Through software visualization, we were able to answer many important questions, which have already taken a lot of time in development and test-phases. In addition, it’s very important to make the software architecture tangible, which makes it an easier way to talk about technical problems in teams formed by people with different knowledge, communications skills, and backgrounds.

Speaker Bio:

Lisa Nafeie is a student of Computer Science and Engineering at TH Köln (University of Applied Sciences). She works as a student assistant at the German Aerospace Center (DLR) in the Department for Intelligent and Distributed Systems. Her research fields include software systems and software visualization. Lisa started to work in the software visualization team in spring 2018. Before that, she worked in the distributed software systems team at DLR, and helped to develop the distributed integration system RCE, which is based on OSGi.

 

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How to connect your OSGi application

Dirk Fauth [Robert Bosch GmbH]| 16:15-16:50 – 23/10/2018 | Seminarräume 1-3

Abstract:
Experience level: Beginner.

In today’s connected world the requirement to connect applications across network boundaries has become a common requirement. With OSGi, there are several ways to accomplish this, as there are different specifications to achieve this. In this talk, we will look at some of these specifications to show what options there are and which might fit your requirements. Starting from an architecture that makes use of the HTTP Whiteboard pattern, over Remote Services to finally showing the usage of the JAX-RS Whiteboard specification introduced with R7. We will show the general usage of these specifications and explaining the advantages and disadvantages of each solution.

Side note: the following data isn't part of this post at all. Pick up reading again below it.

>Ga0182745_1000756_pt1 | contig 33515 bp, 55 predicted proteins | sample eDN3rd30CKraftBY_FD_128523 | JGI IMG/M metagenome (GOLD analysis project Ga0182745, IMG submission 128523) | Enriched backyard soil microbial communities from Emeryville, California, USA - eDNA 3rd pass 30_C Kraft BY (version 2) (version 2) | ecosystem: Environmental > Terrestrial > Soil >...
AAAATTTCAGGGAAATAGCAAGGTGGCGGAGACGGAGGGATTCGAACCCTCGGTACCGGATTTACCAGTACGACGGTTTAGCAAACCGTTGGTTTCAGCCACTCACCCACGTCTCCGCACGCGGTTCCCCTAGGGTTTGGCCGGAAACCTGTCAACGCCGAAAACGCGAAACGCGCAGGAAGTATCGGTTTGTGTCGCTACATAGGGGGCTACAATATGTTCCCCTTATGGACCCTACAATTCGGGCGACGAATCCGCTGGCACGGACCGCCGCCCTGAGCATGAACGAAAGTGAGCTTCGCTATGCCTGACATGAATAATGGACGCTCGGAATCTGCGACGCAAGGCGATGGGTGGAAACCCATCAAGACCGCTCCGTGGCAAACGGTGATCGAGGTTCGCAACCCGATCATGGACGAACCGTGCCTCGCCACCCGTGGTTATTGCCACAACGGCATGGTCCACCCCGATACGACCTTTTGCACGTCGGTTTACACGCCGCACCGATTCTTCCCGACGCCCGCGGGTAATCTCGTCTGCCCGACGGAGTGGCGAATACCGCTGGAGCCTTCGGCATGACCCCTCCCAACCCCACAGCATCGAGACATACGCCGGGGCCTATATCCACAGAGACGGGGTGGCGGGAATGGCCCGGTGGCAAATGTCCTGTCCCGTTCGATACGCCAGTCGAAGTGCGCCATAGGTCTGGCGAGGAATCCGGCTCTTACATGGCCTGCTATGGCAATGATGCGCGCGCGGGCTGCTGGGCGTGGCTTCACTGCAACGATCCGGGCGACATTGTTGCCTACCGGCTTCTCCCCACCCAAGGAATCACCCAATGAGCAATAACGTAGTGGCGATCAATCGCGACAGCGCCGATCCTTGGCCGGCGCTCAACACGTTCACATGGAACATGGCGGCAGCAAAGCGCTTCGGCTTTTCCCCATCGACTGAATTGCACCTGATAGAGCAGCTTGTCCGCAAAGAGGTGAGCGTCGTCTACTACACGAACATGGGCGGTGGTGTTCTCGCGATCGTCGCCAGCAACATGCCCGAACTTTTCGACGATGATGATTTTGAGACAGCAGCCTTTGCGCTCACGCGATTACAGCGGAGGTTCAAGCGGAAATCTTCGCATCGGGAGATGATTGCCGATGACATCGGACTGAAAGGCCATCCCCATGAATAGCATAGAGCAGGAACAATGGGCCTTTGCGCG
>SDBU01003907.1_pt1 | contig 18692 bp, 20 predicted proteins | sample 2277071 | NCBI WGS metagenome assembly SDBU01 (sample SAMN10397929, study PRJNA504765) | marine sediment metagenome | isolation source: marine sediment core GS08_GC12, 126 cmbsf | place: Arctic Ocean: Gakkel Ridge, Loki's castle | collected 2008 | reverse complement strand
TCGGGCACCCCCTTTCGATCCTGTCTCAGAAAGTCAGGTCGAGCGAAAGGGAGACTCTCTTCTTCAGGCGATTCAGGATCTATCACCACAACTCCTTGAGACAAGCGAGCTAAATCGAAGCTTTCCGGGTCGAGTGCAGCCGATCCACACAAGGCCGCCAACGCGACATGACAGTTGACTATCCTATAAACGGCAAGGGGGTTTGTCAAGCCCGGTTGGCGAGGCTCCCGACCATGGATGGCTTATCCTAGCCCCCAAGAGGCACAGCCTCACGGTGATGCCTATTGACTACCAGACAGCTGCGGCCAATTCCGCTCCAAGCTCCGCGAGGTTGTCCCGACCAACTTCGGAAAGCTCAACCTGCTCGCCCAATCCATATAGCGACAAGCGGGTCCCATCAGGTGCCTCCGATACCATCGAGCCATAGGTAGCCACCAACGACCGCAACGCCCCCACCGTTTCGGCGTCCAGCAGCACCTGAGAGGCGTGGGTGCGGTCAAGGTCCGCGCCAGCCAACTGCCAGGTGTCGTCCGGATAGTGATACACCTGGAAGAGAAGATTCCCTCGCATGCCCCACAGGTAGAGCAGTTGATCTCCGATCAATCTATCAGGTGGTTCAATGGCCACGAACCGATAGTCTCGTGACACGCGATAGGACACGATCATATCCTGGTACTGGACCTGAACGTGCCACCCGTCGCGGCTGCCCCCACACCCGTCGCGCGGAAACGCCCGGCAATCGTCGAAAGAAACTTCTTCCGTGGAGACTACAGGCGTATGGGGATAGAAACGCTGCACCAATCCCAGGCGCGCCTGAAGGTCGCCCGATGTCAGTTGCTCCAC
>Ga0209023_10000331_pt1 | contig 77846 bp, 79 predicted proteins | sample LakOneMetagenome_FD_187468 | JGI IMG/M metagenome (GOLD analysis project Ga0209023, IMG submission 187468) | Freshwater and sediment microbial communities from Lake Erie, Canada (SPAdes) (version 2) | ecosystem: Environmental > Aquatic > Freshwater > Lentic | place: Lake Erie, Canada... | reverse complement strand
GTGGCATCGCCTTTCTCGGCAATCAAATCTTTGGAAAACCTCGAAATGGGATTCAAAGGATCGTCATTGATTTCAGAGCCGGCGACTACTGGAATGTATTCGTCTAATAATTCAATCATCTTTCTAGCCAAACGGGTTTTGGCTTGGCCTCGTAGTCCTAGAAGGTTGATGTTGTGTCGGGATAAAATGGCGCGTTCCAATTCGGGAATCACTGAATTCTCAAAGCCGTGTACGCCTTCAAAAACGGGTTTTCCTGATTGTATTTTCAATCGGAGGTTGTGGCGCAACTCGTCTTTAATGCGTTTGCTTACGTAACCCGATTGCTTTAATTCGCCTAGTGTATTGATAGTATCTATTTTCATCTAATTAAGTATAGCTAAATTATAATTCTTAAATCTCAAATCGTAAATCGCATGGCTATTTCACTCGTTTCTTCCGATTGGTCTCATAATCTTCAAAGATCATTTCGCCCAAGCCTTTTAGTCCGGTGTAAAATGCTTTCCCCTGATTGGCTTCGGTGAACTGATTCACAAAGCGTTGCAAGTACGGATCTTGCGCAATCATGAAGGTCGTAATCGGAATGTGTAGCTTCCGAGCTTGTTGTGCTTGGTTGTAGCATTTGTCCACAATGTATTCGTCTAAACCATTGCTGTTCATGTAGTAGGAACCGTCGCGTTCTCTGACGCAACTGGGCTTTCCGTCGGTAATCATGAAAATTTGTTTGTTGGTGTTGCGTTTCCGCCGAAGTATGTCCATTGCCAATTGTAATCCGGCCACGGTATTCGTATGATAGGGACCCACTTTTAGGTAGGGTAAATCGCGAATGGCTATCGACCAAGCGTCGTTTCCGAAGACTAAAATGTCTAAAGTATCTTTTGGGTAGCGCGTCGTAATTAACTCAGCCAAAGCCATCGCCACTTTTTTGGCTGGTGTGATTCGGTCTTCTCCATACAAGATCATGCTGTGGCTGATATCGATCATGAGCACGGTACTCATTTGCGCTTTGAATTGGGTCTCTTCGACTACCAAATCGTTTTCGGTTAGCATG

Speaker Bio:

Dirk Fauth is a Software Architect for Rich Client Systems working for the Robert Bosch GmbH in Stuttgart and a lecturer in Java basics for the Baden-Wuerttemberg Cooperative State University (DHBW). He is active in developing, teaching and talking about Eclipse RCP applications and Eclipse related technologies. He is project lead of the Nebula NatTable project, Eclipse Platform committer and also a committer and contributor to several other Eclipse projects.